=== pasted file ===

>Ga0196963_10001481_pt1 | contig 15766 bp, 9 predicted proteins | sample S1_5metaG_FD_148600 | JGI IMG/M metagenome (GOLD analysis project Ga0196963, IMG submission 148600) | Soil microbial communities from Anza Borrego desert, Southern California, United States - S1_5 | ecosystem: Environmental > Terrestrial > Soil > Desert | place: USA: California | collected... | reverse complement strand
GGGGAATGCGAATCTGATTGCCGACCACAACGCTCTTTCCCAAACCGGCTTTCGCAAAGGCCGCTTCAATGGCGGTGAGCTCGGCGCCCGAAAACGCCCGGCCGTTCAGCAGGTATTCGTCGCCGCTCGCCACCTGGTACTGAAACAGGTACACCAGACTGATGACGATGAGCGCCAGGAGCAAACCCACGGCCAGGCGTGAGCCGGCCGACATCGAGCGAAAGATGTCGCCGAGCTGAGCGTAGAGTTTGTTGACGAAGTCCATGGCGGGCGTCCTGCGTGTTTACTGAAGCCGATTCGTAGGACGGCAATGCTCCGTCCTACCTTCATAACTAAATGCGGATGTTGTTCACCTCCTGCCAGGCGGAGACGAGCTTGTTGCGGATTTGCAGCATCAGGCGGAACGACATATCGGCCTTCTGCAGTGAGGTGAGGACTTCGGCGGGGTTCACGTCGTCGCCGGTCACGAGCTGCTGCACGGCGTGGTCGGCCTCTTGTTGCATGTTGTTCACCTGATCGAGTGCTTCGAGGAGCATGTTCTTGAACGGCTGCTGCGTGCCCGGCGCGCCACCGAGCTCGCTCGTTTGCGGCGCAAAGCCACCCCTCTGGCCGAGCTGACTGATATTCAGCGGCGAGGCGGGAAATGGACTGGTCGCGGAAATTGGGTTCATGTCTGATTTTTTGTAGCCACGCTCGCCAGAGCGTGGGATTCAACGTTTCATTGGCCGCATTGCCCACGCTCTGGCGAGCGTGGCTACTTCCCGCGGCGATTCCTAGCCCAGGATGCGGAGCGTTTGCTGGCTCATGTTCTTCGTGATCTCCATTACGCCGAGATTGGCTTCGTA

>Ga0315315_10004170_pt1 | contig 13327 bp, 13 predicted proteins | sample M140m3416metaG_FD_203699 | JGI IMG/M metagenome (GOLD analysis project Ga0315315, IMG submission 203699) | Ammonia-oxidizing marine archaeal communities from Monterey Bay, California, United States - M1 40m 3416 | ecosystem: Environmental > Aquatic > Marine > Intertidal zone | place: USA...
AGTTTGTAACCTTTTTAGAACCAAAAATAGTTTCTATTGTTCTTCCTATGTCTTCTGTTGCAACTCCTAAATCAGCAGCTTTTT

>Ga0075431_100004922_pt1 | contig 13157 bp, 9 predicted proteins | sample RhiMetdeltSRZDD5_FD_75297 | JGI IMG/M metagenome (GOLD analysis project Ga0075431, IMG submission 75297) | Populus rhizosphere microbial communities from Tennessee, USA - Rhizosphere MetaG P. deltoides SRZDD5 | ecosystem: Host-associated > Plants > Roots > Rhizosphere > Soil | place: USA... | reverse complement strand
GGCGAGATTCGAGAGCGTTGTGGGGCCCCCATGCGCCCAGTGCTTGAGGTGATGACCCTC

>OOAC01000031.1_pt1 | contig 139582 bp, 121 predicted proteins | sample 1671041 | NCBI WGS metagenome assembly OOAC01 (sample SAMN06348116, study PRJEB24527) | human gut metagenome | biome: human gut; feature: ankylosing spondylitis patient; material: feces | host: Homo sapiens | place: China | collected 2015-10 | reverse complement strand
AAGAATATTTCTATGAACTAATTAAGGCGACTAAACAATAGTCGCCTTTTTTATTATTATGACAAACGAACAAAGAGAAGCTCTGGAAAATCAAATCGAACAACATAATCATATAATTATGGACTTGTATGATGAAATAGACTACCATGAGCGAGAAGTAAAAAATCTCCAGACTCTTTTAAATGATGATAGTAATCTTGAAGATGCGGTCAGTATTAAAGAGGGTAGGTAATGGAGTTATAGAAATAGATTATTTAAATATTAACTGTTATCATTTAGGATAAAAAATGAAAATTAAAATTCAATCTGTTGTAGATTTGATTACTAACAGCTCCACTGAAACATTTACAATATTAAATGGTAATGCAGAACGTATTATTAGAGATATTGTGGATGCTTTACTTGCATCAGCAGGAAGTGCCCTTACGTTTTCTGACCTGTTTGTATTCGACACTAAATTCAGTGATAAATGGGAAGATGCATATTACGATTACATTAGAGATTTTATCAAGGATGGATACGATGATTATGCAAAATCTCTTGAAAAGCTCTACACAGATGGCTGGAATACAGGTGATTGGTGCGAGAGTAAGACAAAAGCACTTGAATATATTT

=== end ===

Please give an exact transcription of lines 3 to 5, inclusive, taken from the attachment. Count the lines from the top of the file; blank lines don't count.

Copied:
>Ga0315315_10004170_pt1 | contig 13327 bp, 13 predicted proteins | sample M140m3416metaG_FD_203699 | JGI IMG/M metagenome (GOLD analysis project Ga0315315, IMG submission 203699) | Ammonia-oxidizing marine archaeal communities from Monterey Bay, California, United States - M1 40m 3416 | ecosystem: Environmental > Aquatic > Marine > Intertidal zone | place: USA...
AGTTTGTAACCTTTTTAGAACCAAAAATAGTTTCTATTGTTCTTCCTATGTCTTCTGTTGCAACTCCTAAATCAGCAGCTTTTT

>Ga0075431_100004922_pt1 | contig 13157 bp, 9 predicted proteins | sample RhiMetdeltSRZDD5_FD_75297 | JGI IMG/M metagenome (GOLD analysis project Ga0075431, IMG submission 75297) | Populus rhizosphere microbial communities from Tennessee, USA - Rhizosphere MetaG P. deltoides SRZDD5 | ecosystem: Host-associated > Plants > Roots > Rhizosphere > Soil | place: USA... | reverse complement strand